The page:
Some of them emerge a little bit on the page. I think what happens is that I plan the plot, and many of the characters sort of appear at that stage. And many of them get fleshed out in the writing. But, they can’t take me off on a — it’s not like one of them is going to suddenly become an astronaut and take me into outer space, when I planned that they’re a teacher, you know? I don’t let them rule me to that extent, but in the writing sometimes layers of their personality get developed and shaped and molded. But there are certain characters, I don’t know, for example Simon in Seven Types of Ambiguity, I just knew him right from the beginning, I think before I’d written the first word, I could see him as I saw him. I don’t know how the reader sees him, as a kind of complex, flawed, but very romantic capital ‘R’ romantic, as well as small ‘r’ romantic, he’s in love with somebody. But, also he’s so idealistic that he’s bound to get hurt, and he’s bound to therefore become somewhat cynical . And so you’ve got this cocktail in one person of romance, idealism, cynicism, quite high intelligence, all crashing into the realities of a life that is not going well at all for him. And he’s going to be in some kind of situation of extremist. And when you get all of that emerging in your mind before you’ve even written the first word, you have a pretty good idea of how the character’s going to be. I mean that’s an example of a character that was quite well formed before I started writing the book. Then there are other characters that emerge, that become much more fully formed and fleshed out in the writing.

Sure, I mean this is just a guess, but I based on reading your books, how do you find the writing for your dialogue, is that a part that you particularly enjoy doing?

I do actually, yes. Thank you for talking about that. I do enjoy the dialogue, I like trying to — I think it’s because maybe I’m a frustrated performer. I used to act a little bit when I was younger, and I used to play in bands and everything. Now I just write the characters, I don’t actually perform them. I really enjoyed trying to write realistic people, and capturing the way they speak. And that can be one of the more enjoyable parts of the whole process.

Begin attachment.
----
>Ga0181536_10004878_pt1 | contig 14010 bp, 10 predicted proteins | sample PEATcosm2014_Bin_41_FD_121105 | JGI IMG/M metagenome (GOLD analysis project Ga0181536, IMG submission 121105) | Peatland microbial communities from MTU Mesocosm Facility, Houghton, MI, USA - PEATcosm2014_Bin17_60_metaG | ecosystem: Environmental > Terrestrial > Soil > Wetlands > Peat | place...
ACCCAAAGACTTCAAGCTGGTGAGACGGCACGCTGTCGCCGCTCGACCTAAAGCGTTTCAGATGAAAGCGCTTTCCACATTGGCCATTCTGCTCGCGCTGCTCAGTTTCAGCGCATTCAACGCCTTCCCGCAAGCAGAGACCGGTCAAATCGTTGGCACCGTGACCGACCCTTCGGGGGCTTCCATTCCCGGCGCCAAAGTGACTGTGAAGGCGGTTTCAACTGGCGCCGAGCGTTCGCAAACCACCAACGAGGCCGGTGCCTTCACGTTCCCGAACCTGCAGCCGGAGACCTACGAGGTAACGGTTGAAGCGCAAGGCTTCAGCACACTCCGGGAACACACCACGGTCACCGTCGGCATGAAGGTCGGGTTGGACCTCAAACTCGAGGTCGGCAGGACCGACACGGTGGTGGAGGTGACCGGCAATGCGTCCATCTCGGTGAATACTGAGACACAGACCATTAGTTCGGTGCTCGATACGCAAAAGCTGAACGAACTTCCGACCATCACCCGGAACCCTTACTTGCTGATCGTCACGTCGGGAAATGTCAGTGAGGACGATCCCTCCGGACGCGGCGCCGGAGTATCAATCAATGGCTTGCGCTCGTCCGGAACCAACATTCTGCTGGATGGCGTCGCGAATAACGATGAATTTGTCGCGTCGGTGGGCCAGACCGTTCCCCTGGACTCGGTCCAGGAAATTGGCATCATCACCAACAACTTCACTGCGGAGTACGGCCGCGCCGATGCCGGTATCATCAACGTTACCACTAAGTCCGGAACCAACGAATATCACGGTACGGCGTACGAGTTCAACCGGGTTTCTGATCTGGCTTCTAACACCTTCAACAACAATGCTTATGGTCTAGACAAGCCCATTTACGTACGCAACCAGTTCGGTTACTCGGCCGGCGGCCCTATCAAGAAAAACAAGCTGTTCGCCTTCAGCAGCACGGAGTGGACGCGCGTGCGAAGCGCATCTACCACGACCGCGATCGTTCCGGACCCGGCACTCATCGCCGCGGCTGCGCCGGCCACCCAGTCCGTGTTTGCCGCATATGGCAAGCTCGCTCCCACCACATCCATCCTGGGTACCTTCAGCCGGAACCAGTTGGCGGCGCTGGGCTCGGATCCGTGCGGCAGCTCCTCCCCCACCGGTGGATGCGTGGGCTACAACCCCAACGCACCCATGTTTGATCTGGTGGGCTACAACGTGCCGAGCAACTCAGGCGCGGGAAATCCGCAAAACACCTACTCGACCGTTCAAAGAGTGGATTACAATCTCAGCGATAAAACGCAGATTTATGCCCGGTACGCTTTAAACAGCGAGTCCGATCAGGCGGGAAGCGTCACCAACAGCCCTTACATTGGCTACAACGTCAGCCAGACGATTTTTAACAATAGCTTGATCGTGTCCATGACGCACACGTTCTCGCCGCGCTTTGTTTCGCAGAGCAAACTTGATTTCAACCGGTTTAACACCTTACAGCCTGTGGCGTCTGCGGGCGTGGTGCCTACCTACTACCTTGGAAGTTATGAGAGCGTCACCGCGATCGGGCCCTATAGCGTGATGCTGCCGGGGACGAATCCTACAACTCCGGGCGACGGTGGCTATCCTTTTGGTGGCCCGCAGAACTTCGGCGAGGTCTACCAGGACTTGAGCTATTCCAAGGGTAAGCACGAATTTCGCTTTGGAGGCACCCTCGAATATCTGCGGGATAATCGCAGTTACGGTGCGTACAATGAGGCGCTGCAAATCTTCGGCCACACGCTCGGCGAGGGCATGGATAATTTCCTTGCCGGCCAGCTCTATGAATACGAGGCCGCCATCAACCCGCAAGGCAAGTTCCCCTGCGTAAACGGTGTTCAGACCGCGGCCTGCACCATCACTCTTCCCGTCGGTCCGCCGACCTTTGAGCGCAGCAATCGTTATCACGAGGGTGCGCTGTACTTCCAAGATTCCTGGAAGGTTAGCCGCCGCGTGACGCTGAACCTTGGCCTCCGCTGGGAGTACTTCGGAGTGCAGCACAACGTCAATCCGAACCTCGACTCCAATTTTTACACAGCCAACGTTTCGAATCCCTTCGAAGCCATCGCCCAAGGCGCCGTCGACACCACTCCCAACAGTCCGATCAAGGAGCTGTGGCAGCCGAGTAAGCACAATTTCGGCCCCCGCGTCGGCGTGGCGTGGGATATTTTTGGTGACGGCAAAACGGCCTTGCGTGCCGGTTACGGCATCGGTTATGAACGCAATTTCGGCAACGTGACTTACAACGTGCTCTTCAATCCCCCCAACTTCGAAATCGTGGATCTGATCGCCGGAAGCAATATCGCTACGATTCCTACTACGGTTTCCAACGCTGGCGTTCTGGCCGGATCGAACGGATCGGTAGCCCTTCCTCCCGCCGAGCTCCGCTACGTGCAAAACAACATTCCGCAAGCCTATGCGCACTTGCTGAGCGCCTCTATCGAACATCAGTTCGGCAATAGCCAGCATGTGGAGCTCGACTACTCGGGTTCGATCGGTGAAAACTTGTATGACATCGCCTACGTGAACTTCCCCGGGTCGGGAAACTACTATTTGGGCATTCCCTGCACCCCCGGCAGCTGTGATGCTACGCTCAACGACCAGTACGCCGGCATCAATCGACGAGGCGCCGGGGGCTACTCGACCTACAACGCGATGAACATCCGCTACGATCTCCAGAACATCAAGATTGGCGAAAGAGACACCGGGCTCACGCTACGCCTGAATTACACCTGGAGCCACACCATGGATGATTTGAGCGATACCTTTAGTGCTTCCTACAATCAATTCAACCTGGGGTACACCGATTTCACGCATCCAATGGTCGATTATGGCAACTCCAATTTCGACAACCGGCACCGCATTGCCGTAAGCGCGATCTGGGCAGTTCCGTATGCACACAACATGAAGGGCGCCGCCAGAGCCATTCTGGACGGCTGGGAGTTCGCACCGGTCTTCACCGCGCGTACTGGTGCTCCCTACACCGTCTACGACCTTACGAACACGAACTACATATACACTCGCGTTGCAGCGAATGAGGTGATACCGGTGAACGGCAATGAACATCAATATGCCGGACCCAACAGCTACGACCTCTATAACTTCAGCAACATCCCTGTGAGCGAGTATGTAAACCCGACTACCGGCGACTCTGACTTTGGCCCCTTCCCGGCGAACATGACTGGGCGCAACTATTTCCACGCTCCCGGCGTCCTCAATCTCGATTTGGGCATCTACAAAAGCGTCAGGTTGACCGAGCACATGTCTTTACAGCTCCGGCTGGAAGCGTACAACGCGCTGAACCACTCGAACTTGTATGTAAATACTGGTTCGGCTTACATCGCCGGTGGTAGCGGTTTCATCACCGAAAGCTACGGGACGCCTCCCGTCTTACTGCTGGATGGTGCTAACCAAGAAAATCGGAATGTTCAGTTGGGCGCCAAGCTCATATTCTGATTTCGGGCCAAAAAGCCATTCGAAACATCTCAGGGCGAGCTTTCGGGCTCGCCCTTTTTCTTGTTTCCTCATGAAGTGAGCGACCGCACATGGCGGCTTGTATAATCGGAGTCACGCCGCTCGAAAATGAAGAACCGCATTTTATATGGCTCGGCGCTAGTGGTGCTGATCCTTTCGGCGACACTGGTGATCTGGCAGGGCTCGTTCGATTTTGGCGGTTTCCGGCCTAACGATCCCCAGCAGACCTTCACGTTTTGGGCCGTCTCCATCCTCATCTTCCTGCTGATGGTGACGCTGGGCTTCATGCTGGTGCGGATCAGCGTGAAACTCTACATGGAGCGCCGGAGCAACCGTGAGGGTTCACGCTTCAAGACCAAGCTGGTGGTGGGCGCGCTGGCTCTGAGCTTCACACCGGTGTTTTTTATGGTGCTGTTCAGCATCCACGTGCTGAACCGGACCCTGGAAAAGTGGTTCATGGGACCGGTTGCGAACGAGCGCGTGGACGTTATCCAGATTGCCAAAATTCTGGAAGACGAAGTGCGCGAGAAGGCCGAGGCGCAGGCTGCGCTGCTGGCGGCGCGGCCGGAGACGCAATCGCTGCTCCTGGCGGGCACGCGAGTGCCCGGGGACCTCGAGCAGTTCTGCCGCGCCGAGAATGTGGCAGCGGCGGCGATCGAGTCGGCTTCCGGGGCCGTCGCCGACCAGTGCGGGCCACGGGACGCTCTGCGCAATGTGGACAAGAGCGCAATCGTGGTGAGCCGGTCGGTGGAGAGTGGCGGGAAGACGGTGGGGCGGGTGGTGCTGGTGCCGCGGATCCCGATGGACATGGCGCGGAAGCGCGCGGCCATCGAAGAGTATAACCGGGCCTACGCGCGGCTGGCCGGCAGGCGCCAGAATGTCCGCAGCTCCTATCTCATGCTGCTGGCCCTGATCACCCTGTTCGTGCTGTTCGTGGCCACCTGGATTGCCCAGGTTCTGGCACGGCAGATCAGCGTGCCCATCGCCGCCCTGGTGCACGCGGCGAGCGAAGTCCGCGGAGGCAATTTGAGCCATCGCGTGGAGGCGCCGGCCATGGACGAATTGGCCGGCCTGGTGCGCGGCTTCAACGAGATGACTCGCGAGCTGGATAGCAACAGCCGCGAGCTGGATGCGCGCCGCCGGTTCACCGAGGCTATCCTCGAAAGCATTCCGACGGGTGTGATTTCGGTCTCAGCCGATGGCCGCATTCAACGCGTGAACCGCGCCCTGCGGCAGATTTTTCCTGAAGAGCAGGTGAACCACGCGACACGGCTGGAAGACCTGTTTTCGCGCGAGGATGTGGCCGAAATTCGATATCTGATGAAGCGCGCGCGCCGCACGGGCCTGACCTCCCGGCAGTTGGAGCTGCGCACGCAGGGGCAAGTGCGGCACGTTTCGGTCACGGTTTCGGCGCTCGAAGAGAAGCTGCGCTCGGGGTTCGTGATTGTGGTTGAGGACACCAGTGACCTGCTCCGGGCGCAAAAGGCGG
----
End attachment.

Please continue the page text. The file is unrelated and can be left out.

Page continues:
It’s interesting because dialogue is one of the things that a lot of writers struggle with. I think in our courses we say that a majority of people aren’t comfortable writing it, but some are. What would your advice be to people who are trying to get their dialogue to come to life?

I think, to listen a lot when they’re out in public or with other people. Almost artificially, don’t just do it because you’re having a conversation with those people, but find yourself in a café or a coffee shop or a bar, and without getting into a fight, try to listen in. And the other thing is, when you are sitting there writing, try to be hard on yourself, and write some dialogue between two characters, and then say, “Is this really how people talk?” And sometimes you’ll have characters that are speaking in a way that not many people do talk, but some do. And they’re speaking in a certain way because they are a certain type of character. The answer to the question, “Is this how people talk?” For this character might be not many people talk this way, but this person does.

I guess you need to be hard on yourself when you’re reading back over your dialogue. And the other thing is, if you look at the interaction between say, two characters, just to make it as simple as possible, say it’s a conversation between two characters. Ask yourself whether they’re speaking at all differently? So could, if their dialogue is interchangeable, there’s always the possibility, more of a possibility, that maybe you haven’t captured the voice quite well enough.

It’s hard to give hard and fast rules about this because it’s a craft, and it’s quite a delicate thing. I wish I could just say the answer is seven, and you always program a seven in there, and it’ll work. But it’s always a matter of judgment, and really you want to have the best ear possible, and to a certain extent some of us are born, maybe for example, more musically gifted than others, but you can maximize your own capacities as a writer of dialogue by a.) doing it a lot; and b.) listening to as many different kinds of people as you can; and c.) finally, once you have written some dialogue, being quite hard on yourself in your assessment of it.

You spoke before about you know what the ending is of the story. All of your stories end without giving anything away, end in finished but still open-ended places. How and when do you choose to end that story?

I probably choose the way I end it around the time I’m planning the whole thing. And then that gets back to something we talked about before, where I feel like I need to know the way it’s going to end in order to have the confidence that it’s worth all the effort I’m putting into it.